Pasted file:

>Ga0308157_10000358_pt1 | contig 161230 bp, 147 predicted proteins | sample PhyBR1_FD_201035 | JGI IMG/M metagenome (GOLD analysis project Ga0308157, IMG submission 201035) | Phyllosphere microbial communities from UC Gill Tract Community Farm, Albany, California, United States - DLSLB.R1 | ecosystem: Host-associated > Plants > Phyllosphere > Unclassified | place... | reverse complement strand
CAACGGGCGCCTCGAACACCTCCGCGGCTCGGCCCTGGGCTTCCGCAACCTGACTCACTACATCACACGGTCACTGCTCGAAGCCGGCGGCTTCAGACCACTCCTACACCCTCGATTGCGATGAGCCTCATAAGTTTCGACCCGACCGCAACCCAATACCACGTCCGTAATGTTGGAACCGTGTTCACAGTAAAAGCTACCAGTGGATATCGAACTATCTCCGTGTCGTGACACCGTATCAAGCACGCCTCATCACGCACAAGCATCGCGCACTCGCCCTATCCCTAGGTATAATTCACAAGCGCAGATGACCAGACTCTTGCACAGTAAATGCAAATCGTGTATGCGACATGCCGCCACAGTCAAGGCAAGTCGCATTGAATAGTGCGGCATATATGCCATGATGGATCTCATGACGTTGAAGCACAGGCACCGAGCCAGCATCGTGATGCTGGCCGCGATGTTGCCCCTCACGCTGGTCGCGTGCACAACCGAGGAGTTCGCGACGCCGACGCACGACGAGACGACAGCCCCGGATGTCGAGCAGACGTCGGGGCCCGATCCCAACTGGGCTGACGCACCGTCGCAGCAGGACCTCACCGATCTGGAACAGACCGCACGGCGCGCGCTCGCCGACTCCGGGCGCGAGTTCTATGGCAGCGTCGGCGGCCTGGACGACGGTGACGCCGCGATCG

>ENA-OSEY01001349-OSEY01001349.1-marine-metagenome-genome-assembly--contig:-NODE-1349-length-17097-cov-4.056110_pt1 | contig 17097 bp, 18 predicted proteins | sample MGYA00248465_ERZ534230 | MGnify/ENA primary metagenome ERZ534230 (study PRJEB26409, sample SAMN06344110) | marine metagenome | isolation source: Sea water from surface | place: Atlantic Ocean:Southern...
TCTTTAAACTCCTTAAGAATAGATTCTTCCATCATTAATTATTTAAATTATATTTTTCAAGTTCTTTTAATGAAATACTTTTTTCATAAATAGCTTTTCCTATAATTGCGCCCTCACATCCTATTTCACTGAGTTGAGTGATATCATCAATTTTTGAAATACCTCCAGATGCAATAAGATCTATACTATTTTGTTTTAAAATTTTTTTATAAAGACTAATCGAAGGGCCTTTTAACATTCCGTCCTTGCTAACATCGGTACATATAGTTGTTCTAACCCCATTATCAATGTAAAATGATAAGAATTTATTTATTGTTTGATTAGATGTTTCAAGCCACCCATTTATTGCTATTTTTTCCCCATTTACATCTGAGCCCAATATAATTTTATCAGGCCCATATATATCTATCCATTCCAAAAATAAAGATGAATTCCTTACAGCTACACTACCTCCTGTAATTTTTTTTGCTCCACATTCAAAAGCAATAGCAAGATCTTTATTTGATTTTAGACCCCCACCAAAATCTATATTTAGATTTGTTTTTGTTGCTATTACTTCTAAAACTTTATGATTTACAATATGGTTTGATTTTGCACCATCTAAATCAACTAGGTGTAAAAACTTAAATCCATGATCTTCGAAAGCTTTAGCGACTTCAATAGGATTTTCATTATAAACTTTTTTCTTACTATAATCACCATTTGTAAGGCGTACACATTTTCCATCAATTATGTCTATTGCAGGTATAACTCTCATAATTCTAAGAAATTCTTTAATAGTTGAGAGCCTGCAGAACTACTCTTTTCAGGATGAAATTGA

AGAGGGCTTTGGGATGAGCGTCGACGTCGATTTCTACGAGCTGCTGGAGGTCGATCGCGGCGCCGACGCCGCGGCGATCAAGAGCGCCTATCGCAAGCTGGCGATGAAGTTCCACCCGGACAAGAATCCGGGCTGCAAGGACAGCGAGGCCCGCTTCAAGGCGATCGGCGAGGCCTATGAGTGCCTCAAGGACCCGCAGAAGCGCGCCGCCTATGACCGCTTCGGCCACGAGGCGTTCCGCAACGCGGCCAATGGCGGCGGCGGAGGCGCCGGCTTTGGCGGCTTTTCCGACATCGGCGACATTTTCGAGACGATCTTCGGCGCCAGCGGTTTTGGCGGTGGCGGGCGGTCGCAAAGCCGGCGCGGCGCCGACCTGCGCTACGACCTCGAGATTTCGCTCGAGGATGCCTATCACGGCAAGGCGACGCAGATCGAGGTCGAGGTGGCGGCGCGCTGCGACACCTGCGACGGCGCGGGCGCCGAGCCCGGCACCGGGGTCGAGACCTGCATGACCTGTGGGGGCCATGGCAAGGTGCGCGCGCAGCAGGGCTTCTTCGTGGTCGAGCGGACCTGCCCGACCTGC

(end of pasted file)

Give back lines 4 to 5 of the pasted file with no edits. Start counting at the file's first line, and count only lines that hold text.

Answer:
TCTTTAAACTCCTTAAGAATAGATTCTTCCATCATTAATTATTTAAATTATATTTTTCAAGTTCTTTTAATGAAATACTTTTTTCATAAATAGCTTTTCCTATAATTGCGCCCTCACATCCTATTTCACTGAGTTGAGTGATATCATCAATTTTTGAAATACCTCCAGATGCAATAAGATCTATACTATTTTGTTTTAAAATTTTTTTATAAAGACTAATCGAAGGGCCTTTTAACATTCCGTCCTTGCTAACATCGGTACATATAGTTGTTCTAACCCCATTATCAATGTAAAATGATAAGAATTTATTTATTGTTTGATTAGATGTTTCAAGCCACCCATTTATTGCTATTTTTTCCCCATTTACATCTGAGCCCAATATAATTTTATCAGGCCCATATATATCTATCCATTCCAAAAATAAAGATGAATTCCTTACAGCTACACTACCTCCTGTAATTTTTTTTGCTCCACATTCAAAAGCAATAGCAAGATCTTTATTTGATTTTAGACCCCCACCAAAATCTATATTTAGATTTGTTTTTGTTGCTATTACTTCTAAAACTTTATGATTTACAATATGGTTTGATTTTGCACCATCTAAATCAACTAGGTGTAAAAACTTAAATCCATGATCTTCGAAAGCTTTAGCGACTTCAATAGGATTTTCATTATAAACTTTTTTCTTACTATAATCACCATTTGTAAGGCGTACACATTTTCCATCAATTATGTCTATTGCAGGTATAACTCTCATAATTCTAAGAAATTCTTTAATAGTTGAGAGCCTGCAGAACTACTCTTTTCAGGATGAAATTGA

AGAGGGCTTTGGGATGAGCGTCGACGTCGATTTCTACGAGCTGCTGGAGGTCGATCGCGGCGCCGACGCCGCGGCGATCAAGAGCGCCTATCGCAAGCTGGCGATGAAGTTCCACCCGGACAAGAATCCGGGCTGCAAGGACAGCGAGGCCCGCTTCAAGGCGATCGGCGAGGCCTATGAGTGCCTCAAGGACCCGCAGAAGCGCGCCGCCTATGACCGCTTCGGCCACGAGGCGTTCCGCAACGCGGCCAATGGCGGCGGCGGAGGCGCCGGCTTTGGCGGCTTTTCCGACATCGGCGACATTTTCGAGACGATCTTCGGCGCCAGCGGTTTTGGCGGTGGCGGGCGGTCGCAAAGCCGGCGCGGCGCCGACCTGCGCTACGACCTCGAGATTTCGCTCGAGGATGCCTATCACGGCAAGGCGACGCAGATCGAGGTCGAGGTGGCGGCGCGCTGCGACACCTGCGACGGCGCGGGCGCCGAGCCCGGCACCGGGGTCGAGACCTGCATGACCTGTGGGGGCCATGGCAAGGTGCGCGCGCAGCAGGGCTTCTTCGTGGTCGAGCGGACCTGCCCGACCTGC